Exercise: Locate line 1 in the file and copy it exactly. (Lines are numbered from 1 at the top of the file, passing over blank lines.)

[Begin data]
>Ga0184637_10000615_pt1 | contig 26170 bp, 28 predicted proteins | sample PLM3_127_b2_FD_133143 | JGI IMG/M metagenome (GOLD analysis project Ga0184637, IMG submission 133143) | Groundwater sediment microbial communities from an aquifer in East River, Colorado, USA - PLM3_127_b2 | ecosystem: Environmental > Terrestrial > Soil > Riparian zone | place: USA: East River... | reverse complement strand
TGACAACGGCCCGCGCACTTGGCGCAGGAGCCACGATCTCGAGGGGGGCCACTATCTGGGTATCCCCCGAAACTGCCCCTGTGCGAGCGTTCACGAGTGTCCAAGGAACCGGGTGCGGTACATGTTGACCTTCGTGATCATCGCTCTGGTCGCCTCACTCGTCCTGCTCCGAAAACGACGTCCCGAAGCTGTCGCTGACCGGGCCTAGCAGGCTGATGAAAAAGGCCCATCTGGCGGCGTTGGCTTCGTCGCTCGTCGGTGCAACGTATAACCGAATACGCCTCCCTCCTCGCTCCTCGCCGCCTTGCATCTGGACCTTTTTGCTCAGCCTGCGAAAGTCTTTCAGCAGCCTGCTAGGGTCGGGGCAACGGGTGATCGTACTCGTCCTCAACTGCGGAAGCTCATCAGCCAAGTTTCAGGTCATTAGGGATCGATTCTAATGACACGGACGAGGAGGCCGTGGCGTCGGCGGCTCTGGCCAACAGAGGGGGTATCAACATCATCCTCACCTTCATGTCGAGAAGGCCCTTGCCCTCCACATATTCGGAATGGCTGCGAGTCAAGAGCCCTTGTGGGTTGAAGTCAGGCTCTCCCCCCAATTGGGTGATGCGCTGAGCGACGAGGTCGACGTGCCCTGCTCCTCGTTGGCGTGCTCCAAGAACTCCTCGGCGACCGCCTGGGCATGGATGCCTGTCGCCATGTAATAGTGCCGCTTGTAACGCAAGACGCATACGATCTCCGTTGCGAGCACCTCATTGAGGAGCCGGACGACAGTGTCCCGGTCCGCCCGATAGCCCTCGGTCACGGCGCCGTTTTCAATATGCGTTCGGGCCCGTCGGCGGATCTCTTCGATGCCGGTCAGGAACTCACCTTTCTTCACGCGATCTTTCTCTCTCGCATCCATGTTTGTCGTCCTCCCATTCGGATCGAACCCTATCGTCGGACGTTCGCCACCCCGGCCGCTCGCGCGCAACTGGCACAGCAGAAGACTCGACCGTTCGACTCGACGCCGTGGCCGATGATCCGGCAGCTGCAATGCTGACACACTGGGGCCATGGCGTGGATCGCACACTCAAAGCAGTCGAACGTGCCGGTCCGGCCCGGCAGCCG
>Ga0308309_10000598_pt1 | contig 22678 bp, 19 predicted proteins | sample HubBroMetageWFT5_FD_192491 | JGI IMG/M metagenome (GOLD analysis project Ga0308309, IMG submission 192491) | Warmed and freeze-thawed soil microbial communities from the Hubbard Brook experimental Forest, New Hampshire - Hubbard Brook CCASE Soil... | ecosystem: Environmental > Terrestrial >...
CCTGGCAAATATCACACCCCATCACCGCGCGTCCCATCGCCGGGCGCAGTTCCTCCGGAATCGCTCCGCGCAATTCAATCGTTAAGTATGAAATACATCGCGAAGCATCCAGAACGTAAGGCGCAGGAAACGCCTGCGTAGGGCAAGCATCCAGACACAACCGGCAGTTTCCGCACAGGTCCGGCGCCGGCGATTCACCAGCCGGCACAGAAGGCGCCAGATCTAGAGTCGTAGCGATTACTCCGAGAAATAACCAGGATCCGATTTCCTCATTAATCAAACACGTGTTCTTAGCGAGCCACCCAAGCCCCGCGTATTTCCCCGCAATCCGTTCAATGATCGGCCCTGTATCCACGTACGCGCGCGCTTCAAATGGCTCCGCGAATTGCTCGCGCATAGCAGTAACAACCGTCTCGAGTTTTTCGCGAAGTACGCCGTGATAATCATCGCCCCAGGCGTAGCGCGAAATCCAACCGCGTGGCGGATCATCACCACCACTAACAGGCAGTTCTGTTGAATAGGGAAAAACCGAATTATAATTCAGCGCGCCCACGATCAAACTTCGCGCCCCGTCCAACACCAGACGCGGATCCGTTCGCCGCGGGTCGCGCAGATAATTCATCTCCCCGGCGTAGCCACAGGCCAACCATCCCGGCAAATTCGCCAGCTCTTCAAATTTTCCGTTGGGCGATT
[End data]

>Ga0184637_10000615_pt1 | contig 26170 bp, 28 predicted proteins | sample PLM3_127_b2_FD_133143 | JGI IMG/M metagenome (GOLD analysis project Ga0184637, IMG submission 133143) | Groundwater sediment microbial communities from an aquifer in East River, Colorado, USA - PLM3_127_b2 | ecosystem: Environmental > Terrestrial > Soil > Riparian zone | place: USA: East River... | reverse complement strand